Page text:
Data is permanently recorded in the Bitcoin network through files called blocks. A block is a record of some or all of the most recent Bitcoin transactions that have not yet been recorded in any prior blocks. They could be thought of like the individual pages of a city recorder's recordbook (where changes to title to real estate are recorded) or a stock transaction ledger. In all but a few exceptional cases, new blocks are added to the end of the record (known in Bitcoin as the block chain), and once written, are never changed or removed. Each block memorializes what took place immediately before it was created.
Each block contains, among other things, a record of some or all recent transactions, and a reference to the block that came immediately before it. It also contains an answer to a difficult-to-solve mathematical puzzle - the answer to which is unique to each block. New blocks can't be submitted to the network without the correct answer - the process of "mining" is essentially the process of competing to be the next to find the answer that "solves" the current block. The mathematical problem in each block is difficult to solve, but once a valid solution is found, it is very easy for the rest of the network to confirm that the solution is correct. There are multiple valid solutions for any given block - only one of the solutions needs to be found for the block to be solved.
Because there is a reward of brand new Bitcoins for solving each block, every block also contains a record of which Bitcoin address is entitled to receive the reward. This record is known as a generation transaction, or a coinbase transaction, and is always the first transaction appearing in every block. The number of Bitcoins generated per block starts at 50 and is halved every 210,000 blocks (about four years).
Bitcoin transactions are broadcast to the network by the sender, and all peers trying to solve blocks collect the transaction records and add them to the block they're working to solve.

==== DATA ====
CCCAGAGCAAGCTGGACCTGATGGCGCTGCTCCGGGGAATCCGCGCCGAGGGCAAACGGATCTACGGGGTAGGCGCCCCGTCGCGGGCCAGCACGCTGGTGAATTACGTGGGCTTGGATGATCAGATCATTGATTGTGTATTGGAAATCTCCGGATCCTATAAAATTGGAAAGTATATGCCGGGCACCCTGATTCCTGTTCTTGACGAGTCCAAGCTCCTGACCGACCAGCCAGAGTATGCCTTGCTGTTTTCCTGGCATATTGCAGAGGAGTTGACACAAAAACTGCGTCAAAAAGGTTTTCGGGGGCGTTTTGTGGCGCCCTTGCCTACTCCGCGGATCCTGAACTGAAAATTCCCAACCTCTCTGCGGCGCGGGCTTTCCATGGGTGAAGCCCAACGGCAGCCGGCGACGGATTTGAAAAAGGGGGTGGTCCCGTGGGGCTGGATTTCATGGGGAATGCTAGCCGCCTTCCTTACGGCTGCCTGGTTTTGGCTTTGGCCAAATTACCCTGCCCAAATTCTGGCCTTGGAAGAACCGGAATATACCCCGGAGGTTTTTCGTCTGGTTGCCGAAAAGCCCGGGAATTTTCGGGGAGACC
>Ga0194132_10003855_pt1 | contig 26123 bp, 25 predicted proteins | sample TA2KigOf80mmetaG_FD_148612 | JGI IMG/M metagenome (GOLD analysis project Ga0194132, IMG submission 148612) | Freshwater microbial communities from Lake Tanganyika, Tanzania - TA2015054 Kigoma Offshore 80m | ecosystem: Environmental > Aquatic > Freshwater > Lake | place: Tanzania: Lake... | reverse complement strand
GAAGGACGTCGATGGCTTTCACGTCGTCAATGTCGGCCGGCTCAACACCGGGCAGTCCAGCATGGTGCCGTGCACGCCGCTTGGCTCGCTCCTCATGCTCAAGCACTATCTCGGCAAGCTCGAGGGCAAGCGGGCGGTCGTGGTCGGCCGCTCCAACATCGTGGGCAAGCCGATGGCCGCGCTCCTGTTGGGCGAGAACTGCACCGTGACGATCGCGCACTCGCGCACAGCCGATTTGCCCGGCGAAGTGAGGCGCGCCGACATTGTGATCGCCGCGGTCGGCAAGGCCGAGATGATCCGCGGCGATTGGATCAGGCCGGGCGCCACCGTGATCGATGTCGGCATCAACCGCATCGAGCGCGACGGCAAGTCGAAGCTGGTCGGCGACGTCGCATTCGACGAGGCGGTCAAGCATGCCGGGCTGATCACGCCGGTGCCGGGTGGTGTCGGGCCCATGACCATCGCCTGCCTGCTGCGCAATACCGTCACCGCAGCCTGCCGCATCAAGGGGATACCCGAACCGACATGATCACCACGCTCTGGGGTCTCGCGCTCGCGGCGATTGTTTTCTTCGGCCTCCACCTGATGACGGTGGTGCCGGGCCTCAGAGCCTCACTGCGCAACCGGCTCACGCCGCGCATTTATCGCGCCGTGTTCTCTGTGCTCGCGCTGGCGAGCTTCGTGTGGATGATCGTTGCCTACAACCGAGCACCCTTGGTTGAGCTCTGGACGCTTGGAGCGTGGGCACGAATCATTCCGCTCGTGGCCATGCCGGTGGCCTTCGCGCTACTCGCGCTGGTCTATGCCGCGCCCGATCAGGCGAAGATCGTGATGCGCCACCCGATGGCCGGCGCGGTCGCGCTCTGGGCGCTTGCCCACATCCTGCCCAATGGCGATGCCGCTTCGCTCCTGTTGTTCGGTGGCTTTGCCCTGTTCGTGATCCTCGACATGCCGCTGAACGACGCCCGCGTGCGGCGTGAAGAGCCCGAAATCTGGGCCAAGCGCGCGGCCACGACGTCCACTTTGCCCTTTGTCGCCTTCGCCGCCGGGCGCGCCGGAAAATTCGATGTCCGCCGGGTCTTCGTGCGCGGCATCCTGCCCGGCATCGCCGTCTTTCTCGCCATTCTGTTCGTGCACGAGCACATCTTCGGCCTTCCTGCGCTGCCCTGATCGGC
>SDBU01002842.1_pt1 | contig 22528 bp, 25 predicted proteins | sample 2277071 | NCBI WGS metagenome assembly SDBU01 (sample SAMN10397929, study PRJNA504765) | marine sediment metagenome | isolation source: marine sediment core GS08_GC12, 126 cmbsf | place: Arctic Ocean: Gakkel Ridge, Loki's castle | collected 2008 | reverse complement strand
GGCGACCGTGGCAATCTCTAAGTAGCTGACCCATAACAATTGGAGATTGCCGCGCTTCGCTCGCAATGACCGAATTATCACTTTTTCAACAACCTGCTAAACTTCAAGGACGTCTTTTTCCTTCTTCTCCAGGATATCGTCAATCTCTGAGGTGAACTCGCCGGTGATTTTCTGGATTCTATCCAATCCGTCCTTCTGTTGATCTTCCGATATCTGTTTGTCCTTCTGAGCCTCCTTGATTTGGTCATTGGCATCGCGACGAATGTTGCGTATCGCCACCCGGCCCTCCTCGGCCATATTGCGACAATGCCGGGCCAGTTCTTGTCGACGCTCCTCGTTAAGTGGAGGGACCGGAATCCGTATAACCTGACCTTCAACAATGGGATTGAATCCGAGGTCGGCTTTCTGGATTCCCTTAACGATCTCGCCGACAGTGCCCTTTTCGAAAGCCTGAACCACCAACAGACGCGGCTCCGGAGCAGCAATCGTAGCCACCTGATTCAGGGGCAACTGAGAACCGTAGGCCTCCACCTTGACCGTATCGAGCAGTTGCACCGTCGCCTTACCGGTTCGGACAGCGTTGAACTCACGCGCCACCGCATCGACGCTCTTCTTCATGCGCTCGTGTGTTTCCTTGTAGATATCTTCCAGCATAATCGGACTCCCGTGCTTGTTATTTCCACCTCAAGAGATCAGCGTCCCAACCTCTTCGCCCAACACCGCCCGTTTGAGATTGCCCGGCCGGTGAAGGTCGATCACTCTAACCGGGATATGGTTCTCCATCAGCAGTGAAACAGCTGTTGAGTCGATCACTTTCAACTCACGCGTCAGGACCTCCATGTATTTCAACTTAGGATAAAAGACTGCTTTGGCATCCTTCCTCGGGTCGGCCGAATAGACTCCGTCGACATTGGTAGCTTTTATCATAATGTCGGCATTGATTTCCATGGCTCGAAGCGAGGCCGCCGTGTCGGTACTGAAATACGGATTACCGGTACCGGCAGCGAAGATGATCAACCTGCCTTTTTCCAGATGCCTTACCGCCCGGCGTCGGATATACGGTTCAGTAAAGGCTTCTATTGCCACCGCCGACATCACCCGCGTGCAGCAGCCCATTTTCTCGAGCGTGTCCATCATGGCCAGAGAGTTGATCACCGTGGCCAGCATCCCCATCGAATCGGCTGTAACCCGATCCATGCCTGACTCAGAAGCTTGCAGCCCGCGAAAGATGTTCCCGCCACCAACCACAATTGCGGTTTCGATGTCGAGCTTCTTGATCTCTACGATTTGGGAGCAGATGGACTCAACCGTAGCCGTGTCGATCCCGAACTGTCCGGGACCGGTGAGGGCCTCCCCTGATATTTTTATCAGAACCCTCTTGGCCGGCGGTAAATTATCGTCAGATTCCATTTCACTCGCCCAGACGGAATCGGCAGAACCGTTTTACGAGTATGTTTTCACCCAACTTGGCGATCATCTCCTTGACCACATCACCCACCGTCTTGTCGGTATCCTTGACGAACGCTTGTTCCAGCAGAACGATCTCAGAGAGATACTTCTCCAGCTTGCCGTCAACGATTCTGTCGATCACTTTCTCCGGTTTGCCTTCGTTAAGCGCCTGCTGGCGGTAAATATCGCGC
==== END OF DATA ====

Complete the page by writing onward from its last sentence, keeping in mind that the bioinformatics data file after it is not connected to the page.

The difficulty of the mathematical problem is automatically adjusted by the network, such that it targets a goal of solving an average of 6 blocks per hour. Every 2016 blocks (about two weeks), all Bitcoin clients compare the actual number created with this goal and modify the target by the percentage that it varied. This increases (or decreases) the difficulty of generating blocks.
Because each block contains a reference to the prior block, the collection of all blocks in existence can be said to form a chain. However, it's possible for the chain to have temporary splits - for example, if two miners arrive at two different valid solutions for the same block at the same time, unbeknownst to one another. The peer-to-peer network is designed to resolve these splits within a short period of time, so that only one branch of the chain survives.
The client accepts the 'longest' chain of blocks as valid. The 'length' of the entire block chain refers to the chain with the most combined difficulty, not the one with the most blocks. This prevents someone from forking the chain and creating a large number of low-difficulty blocks, and having it accepted by the network as 'longest'.
- 1 Common Questions about Blocks
- 2 See Also
Common Questions about Blocks
How many blocks are there?
What is the maximum number of blocks?
There is no maximum number, blocks just keep getting added to the end of the chain at an average rate of one every 10 minutes.
Even when all 21 million coins have been generated?
Yes. The blocks are for proving that transactions existed at a particular time. Transactions will still occur once all the coins have been generated, so blocks will still be created as long as people are trading Bitcoins.
How long will it take me to generate a block?
No-one can say exactly. There is a generation calculator that will tell you how long it might take.
What if I'm 1% towards calculating a block and...?
There's no such thing as being 1% towards solving a block. You don't make progress towards solving it. After working on it for 24 hours, your chances of solving it are equal to what your chances were at the start or at any moment. Believing otherwise is what's known as the Gambler's fallacy .
It's like trying to flip 53 coins at once and have them all come up heads. Each time you try, your chances of success are the same.
Where can I find more technical detail?
There is more technical detail on the block hashing algorithm page.